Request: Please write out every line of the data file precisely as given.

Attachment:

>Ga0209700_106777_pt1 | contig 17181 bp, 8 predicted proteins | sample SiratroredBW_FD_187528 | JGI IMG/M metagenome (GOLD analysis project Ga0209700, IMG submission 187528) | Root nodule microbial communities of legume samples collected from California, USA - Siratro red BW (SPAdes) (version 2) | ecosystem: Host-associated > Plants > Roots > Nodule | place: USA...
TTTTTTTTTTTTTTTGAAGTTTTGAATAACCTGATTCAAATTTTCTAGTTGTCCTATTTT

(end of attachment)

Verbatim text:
>Ga0209700_106777_pt1 | contig 17181 bp, 8 predicted proteins | sample SiratroredBW_FD_187528 | JGI IMG/M metagenome (GOLD analysis project Ga0209700, IMG submission 187528) | Root nodule microbial communities of legume samples collected from California, USA - Siratro red BW (SPAdes) (version 2) | ecosystem: Host-associated > Plants > Roots > Nodule | place: USA...
TTTTTTTTTTTTTTTGAAGTTTTGAATAACCTGATTCAAATTTTCTAGTTGTCCTATTTT